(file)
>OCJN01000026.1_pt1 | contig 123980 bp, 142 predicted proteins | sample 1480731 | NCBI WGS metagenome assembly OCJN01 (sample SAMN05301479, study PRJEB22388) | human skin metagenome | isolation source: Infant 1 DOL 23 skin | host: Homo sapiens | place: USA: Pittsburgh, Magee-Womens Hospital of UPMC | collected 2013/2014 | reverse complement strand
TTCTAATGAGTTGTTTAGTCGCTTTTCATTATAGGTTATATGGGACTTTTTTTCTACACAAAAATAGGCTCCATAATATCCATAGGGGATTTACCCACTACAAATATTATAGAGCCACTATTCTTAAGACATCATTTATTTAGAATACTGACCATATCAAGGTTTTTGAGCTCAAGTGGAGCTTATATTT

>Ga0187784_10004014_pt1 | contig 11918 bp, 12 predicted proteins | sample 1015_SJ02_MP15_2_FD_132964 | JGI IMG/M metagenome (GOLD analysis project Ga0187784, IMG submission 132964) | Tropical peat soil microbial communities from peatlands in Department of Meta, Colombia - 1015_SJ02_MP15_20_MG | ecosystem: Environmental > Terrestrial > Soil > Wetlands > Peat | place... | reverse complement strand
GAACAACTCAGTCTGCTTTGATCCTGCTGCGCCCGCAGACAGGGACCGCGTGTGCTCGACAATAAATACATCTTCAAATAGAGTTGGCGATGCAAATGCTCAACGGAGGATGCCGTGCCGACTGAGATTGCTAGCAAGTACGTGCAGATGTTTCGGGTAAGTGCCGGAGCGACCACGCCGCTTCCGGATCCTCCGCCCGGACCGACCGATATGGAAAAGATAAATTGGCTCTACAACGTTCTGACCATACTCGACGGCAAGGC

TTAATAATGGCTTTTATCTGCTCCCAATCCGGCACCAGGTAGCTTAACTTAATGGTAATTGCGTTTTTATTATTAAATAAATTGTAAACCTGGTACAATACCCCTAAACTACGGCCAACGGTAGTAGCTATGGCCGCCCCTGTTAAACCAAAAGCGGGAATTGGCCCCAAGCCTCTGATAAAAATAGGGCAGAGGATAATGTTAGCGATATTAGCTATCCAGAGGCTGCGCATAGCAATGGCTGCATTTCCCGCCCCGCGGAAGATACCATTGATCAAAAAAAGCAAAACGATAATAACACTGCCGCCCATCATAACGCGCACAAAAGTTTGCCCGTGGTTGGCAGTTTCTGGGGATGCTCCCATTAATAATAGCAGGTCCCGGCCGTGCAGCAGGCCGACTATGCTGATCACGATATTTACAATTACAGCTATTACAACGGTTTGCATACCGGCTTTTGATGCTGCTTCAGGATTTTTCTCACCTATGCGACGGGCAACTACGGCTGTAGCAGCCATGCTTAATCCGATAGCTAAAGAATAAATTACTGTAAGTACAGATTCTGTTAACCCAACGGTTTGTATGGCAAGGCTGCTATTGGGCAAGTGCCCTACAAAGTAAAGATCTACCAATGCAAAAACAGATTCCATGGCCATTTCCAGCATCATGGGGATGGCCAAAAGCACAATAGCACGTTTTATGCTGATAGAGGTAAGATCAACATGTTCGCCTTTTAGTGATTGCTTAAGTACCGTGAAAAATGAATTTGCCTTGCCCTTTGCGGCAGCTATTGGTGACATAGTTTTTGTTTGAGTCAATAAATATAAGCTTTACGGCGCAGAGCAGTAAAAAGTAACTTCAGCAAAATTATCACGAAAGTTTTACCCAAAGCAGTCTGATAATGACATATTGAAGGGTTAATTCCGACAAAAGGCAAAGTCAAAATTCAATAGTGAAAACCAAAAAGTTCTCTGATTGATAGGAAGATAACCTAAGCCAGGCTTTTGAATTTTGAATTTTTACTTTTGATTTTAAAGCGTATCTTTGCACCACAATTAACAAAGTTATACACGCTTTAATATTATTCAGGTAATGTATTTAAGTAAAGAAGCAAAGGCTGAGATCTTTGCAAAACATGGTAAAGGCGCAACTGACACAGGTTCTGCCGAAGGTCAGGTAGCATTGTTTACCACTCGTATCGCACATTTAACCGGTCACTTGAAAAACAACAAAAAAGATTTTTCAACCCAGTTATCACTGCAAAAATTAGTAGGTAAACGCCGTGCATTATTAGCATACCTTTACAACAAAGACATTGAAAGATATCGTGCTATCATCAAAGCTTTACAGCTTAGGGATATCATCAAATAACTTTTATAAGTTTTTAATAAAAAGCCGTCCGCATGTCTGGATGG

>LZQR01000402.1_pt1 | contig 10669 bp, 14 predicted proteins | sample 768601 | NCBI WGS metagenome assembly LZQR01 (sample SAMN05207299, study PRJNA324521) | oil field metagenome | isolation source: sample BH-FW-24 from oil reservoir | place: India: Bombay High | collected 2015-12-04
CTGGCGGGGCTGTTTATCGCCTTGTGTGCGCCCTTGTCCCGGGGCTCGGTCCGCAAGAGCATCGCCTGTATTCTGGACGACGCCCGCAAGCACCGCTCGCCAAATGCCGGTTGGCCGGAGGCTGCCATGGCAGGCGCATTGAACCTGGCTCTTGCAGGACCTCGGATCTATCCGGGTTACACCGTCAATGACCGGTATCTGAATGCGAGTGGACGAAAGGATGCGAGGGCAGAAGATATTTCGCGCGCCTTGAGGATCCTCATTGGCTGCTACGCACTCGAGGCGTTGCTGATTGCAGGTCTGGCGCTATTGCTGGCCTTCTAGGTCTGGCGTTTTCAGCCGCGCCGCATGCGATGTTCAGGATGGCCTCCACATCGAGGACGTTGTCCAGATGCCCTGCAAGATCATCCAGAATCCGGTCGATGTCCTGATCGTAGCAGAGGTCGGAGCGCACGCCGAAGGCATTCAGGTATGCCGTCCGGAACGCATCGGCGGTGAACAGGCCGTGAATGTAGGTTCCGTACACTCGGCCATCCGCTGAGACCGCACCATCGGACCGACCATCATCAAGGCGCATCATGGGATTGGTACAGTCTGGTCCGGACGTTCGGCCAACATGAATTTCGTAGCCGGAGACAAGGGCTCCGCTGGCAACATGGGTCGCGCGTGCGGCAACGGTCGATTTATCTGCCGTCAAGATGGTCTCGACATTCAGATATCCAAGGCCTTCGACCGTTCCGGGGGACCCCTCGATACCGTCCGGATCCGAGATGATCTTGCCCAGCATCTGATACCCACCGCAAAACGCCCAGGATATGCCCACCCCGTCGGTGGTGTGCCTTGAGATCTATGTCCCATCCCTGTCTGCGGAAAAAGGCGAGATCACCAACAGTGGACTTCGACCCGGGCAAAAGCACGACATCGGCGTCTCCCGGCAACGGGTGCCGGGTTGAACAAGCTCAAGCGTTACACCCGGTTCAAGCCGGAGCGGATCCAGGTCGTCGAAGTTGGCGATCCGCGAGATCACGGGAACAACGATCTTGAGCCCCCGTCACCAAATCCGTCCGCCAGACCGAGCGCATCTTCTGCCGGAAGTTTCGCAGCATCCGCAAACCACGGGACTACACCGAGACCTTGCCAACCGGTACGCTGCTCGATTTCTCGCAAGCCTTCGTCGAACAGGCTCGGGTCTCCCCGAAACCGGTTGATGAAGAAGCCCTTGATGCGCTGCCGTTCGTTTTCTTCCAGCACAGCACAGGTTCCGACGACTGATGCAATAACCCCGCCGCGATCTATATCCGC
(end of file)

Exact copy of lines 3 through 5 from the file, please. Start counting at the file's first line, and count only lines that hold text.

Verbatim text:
>Ga0187784_10004014_pt1 | contig 11918 bp, 12 predicted proteins | sample 1015_SJ02_MP15_2_FD_132964 | JGI IMG/M metagenome (GOLD analysis project Ga0187784, IMG submission 132964) | Tropical peat soil microbial communities from peatlands in Department of Meta, Colombia - 1015_SJ02_MP15_20_MG | ecosystem: Environmental > Terrestrial > Soil > Wetlands > Peat | place... | reverse complement strand
GAACAACTCAGTCTGCTTTGATCCTGCTGCGCCCGCAGACAGGGACCGCGTGTGCTCGACAATAAATACATCTTCAAATAGAGTTGGCGATGCAAATGCTCAACGGAGGATGCCGTGCCGACTGAGATTGCTAGCAAGTACGTGCAGATGTTTCGGGTAAGTGCCGGAGCGACCACGCCGCTTCCGGATCCTCCGCCCGGACCGACCGATATGGAAAAGATAAATTGGCTCTACAACGTTCTGACCATACTCGACGGCAAGGC

TTAATAATGGCTTTTATCTGCTCCCAATCCGGCACCAGGTAGCTTAACTTAATGGTAATTGCGTTTTTATTATTAAATAAATTGTAAACCTGGTACAATACCCCTAAACTACGGCCAACGGTAGTAGCTATGGCCGCCCCTGTTAAACCAAAAGCGGGAATTGGCCCCAAGCCTCTGATAAAAATAGGGCAGAGGATAATGTTAGCGATATTAGCTATCCAGAGGCTGCGCATAGCAATGGCTGCATTTCCCGCCCCGCGGAAGATACCATTGATCAAAAAAAGCAAAACGATAATAACACTGCCGCCCATCATAACGCGCACAAAAGTTTGCCCGTGGTTGGCAGTTTCTGGGGATGCTCCCATTAATAATAGCAGGTCCCGGCCGTGCAGCAGGCCGACTATGCTGATCACGATATTTACAATTACAGCTATTACAACGGTTTGCATACCGGCTTTTGATGCTGCTTCAGGATTTTTCTCACCTATGCGACGGGCAACTACGGCTGTAGCAGCCATGCTTAATCCGATAGCTAAAGAATAAATTACTGTAAGTACAGATTCTGTTAACCCAACGGTTTGTATGGCAAGGCTGCTATTGGGCAAGTGCCCTACAAAGTAAAGATCTACCAATGCAAAAACAGATTCCATGGCCATTTCCAGCATCATGGGGATGGCCAAAAGCACAATAGCACGTTTTATGCTGATAGAGGTAAGATCAACATGTTCGCCTTTTAGTGATTGCTTAAGTACCGTGAAAAATGAATTTGCCTTGCCCTTTGCGGCAGCTATTGGTGACATAGTTTTTGTTTGAGTCAATAAATATAAGCTTTACGGCGCAGAGCAGTAAAAAGTAACTTCAGCAAAATTATCACGAAAGTTTTACCCAAAGCAGTCTGATAATGACATATTGAAGGGTTAATTCCGACAAAAGGCAAAGTCAAAATTCAATAGTGAAAACCAAAAAGTTCTCTGATTGATAGGAAGATAACCTAAGCCAGGCTTTTGAATTTTGAATTTTTACTTTTGATTTTAAAGCGTATCTTTGCACCACAATTAACAAAGTTATACACGCTTTAATATTATTCAGGTAATGTATTTAAGTAAAGAAGCAAAGGCTGAGATCTTTGCAAAACATGGTAAAGGCGCAACTGACACAGGTTCTGCCGAAGGTCAGGTAGCATTGTTTACCACTCGTATCGCACATTTAACCGGTCACTTGAAAAACAACAAAAAAGATTTTTCAACCCAGTTATCACTGCAAAAATTAGTAGGTAAACGCCGTGCATTATTAGCATACCTTTACAACAAAGACATTGAAAGATATCGTGCTATCATCAAAGCTTTACAGCTTAGGGATATCATCAAATAACTTTTATAAGTTTTTAATAAAAAGCCGTCCGCATGTCTGGATGG